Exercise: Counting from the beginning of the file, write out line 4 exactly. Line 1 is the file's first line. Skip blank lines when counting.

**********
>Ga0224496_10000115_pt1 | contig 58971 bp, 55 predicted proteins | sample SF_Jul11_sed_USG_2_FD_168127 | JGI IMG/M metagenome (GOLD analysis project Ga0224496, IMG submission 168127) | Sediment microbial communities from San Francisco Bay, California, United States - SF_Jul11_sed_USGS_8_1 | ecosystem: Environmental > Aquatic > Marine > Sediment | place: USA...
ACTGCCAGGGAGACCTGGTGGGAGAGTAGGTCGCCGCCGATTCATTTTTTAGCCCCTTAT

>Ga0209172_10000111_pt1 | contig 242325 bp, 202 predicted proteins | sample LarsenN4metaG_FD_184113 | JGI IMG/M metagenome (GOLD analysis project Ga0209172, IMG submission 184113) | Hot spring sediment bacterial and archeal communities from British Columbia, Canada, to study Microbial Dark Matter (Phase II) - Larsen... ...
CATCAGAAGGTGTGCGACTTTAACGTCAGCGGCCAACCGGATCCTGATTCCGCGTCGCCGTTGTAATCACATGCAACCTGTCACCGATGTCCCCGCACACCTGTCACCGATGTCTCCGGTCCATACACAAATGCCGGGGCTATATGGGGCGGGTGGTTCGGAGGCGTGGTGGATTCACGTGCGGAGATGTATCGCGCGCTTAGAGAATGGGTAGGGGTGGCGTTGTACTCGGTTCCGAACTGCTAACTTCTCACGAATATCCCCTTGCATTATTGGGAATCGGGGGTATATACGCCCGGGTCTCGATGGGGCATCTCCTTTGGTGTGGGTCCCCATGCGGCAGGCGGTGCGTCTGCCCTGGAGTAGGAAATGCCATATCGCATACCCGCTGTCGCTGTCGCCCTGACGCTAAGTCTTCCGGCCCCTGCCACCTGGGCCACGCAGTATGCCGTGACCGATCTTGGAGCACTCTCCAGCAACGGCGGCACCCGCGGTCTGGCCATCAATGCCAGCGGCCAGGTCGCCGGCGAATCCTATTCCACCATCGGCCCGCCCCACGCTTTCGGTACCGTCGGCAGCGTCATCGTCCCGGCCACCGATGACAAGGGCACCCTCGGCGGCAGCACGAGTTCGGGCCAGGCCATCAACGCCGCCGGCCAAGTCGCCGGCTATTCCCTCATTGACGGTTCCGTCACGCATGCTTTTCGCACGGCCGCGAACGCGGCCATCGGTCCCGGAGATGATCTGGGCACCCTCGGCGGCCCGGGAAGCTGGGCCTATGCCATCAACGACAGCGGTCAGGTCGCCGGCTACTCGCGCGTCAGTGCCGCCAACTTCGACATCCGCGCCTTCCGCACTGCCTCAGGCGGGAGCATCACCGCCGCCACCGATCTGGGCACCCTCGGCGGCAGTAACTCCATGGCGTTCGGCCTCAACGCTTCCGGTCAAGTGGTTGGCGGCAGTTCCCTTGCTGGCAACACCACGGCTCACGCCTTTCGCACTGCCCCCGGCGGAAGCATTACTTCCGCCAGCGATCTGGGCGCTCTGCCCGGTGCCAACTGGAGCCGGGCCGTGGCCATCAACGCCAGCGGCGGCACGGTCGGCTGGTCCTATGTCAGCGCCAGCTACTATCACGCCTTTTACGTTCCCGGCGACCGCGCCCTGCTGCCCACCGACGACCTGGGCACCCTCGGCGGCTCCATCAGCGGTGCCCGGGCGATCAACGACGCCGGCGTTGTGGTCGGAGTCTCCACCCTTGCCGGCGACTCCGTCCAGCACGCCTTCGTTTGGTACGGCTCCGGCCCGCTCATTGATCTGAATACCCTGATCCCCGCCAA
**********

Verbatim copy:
CATCAGAAGGTGTGCGACTTTAACGTCAGCGGCCAACCGGATCCTGATTCCGCGTCGCCGTTGTAATCACATGCAACCTGTCACCGATGTCCCCGCACACCTGTCACCGATGTCTCCGGTCCATACACAAATGCCGGGGCTATATGGGGCGGGTGGTTCGGAGGCGTGGTGGATTCACGTGCGGAGATGTATCGCGCGCTTAGAGAATGGGTAGGGGTGGCGTTGTACTCGGTTCCGAACTGCTAACTTCTCACGAATATCCCCTTGCATTATTGGGAATCGGGGGTATATACGCCCGGGTCTCGATGGGGCATCTCCTTTGGTGTGGGTCCCCATGCGGCAGGCGGTGCGTCTGCCCTGGAGTAGGAAATGCCATATCGCATACCCGCTGTCGCTGTCGCCCTGACGCTAAGTCTTCCGGCCCCTGCCACCTGGGCCACGCAGTATGCCGTGACCGATCTTGGAGCACTCTCCAGCAACGGCGGCACCCGCGGTCTGGCCATCAATGCCAGCGGCCAGGTCGCCGGCGAATCCTATTCCACCATCGGCCCGCCCCACGCTTTCGGTACCGTCGGCAGCGTCATCGTCCCGGCCACCGATGACAAGGGCACCCTCGGCGGCAGCACGAGTTCGGGCCAGGCCATCAACGCCGCCGGCCAAGTCGCCGGCTATTCCCTCATTGACGGTTCCGTCACGCATGCTTTTCGCACGGCCGCGAACGCGGCCATCGGTCCCGGAGATGATCTGGGCACCCTCGGCGGCCCGGGAAGCTGGGCCTATGCCATCAACGACAGCGGTCAGGTCGCCGGCTACTCGCGCGTCAGTGCCGCCAACTTCGACATCCGCGCCTTCCGCACTGCCTCAGGCGGGAGCATCACCGCCGCCACCGATCTGGGCACCCTCGGCGGCAGTAACTCCATGGCGTTCGGCCTCAACGCTTCCGGTCAAGTGGTTGGCGGCAGTTCCCTTGCTGGCAACACCACGGCTCACGCCTTTCGCACTGCCCCCGGCGGAAGCATTACTTCCGCCAGCGATCTGGGCGCTCTGCCCGGTGCCAACTGGAGCCGGGCCGTGGCCATCAACGCCAGCGGCGGCACGGTCGGCTGGTCCTATGTCAGCGCCAGCTACTATCACGCCTTTTACGTTCCCGGCGACCGCGCCCTGCTGCCCACCGACGACCTGGGCACCCTCGGCGGCTCCATCAGCGGTGCCCGGGCGATCAACGACGCCGGCGTTGTGGTCGGAGTCTCCACCCTTGCCGGCGACTCCGTCCAGCACGCCTTCGTTTGGTACGGCTCCGGCCCGCTCATTGATCTGAATACCCTGATCCCCGCCAA